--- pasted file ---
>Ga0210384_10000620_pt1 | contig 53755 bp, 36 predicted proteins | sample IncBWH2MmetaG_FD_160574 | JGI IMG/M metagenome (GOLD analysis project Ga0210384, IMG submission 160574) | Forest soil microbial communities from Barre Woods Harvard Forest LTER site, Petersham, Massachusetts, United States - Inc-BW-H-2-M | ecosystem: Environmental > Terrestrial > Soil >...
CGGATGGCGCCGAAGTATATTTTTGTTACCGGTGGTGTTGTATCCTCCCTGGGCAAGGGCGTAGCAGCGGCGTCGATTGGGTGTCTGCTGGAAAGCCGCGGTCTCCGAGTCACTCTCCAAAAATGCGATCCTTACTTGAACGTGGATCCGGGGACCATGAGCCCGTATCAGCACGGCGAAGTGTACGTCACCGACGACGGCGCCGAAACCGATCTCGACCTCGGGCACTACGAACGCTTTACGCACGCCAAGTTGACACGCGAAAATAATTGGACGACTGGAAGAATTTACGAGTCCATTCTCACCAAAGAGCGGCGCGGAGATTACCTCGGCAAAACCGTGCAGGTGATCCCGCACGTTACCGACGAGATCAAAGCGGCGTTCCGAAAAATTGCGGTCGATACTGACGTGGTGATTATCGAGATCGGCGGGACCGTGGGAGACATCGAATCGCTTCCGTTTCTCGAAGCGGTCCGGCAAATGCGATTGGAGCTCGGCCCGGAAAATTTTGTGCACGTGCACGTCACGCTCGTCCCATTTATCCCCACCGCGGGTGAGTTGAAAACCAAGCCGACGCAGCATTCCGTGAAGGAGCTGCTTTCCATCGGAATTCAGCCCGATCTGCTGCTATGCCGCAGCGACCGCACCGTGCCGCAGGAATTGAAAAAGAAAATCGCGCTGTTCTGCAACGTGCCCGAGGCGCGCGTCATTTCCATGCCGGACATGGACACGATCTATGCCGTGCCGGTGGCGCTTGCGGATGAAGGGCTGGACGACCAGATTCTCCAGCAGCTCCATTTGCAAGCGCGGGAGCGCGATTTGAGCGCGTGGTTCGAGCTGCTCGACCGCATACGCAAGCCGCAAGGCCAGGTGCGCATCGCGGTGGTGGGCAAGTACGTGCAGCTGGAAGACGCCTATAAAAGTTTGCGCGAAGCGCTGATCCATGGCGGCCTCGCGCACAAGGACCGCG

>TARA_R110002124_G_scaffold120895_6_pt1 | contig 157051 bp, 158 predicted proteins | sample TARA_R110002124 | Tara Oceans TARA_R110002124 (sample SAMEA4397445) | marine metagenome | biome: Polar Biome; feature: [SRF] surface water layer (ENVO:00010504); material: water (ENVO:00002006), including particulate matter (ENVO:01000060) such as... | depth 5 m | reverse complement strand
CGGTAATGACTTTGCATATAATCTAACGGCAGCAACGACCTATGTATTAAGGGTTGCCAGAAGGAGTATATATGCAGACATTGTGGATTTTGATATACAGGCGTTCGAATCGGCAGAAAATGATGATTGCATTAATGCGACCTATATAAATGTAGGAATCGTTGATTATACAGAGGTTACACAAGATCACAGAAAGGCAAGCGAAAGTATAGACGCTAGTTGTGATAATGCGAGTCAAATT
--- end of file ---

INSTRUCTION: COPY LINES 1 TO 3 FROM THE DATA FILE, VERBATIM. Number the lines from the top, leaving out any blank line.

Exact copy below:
>Ga0210384_10000620_pt1 | contig 53755 bp, 36 predicted proteins | sample IncBWH2MmetaG_FD_160574 | JGI IMG/M metagenome (GOLD analysis project Ga0210384, IMG submission 160574) | Forest soil microbial communities from Barre Woods Harvard Forest LTER site, Petersham, Massachusetts, United States - Inc-BW-H-2-M | ecosystem: Environmental > Terrestrial > Soil >...
CGGATGGCGCCGAAGTATATTTTTGTTACCGGTGGTGTTGTATCCTCCCTGGGCAAGGGCGTAGCAGCGGCGTCGATTGGGTGTCTGCTGGAAAGCCGCGGTCTCCGAGTCACTCTCCAAAAATGCGATCCTTACTTGAACGTGGATCCGGGGACCATGAGCCCGTATCAGCACGGCGAAGTGTACGTCACCGACGACGGCGCCGAAACCGATCTCGACCTCGGGCACTACGAACGCTTTACGCACGCCAAGTTGACACGCGAAAATAATTGGACGACTGGAAGAATTTACGAGTCCATTCTCACCAAAGAGCGGCGCGGAGATTACCTCGGCAAAACCGTGCAGGTGATCCCGCACGTTACCGACGAGATCAAAGCGGCGTTCCGAAAAATTGCGGTCGATACTGACGTGGTGATTATCGAGATCGGCGGGACCGTGGGAGACATCGAATCGCTTCCGTTTCTCGAAGCGGTCCGGCAAATGCGATTGGAGCTCGGCCCGGAAAATTTTGTGCACGTGCACGTCACGCTCGTCCCATTTATCCCCACCGCGGGTGAGTTGAAAACCAAGCCGACGCAGCATTCCGTGAAGGAGCTGCTTTCCATCGGAATTCAGCCCGATCTGCTGCTATGCCGCAGCGACCGCACCGTGCCGCAGGAATTGAAAAAGAAAATCGCGCTGTTCTGCAACGTGCCCGAGGCGCGCGTCATTTCCATGCCGGACATGGACACGATCTATGCCGTGCCGGTGGCGCTTGCGGATGAAGGGCTGGACGACCAGATTCTCCAGCAGCTCCATTTGCAAGCGCGGGAGCGCGATTTGAGCGCGTGGTTCGAGCTGCTCGACCGCATACGCAAGCCGCAAGGCCAGGTGCGCATCGCGGTGGTGGGCAAGTACGTGCAGCTGGAAGACGCCTATAAAAGTTTGCGCGAAGCGCTGATCCATGGCGGCCTCGCGCACAAGGACCGCG

>TARA_R110002124_G_scaffold120895_6_pt1 | contig 157051 bp, 158 predicted proteins | sample TARA_R110002124 | Tara Oceans TARA_R110002124 (sample SAMEA4397445) | marine metagenome | biome: Polar Biome; feature: [SRF] surface water layer (ENVO:00010504); material: water (ENVO:00002006), including particulate matter (ENVO:01000060) such as... | depth 5 m | reverse complement strand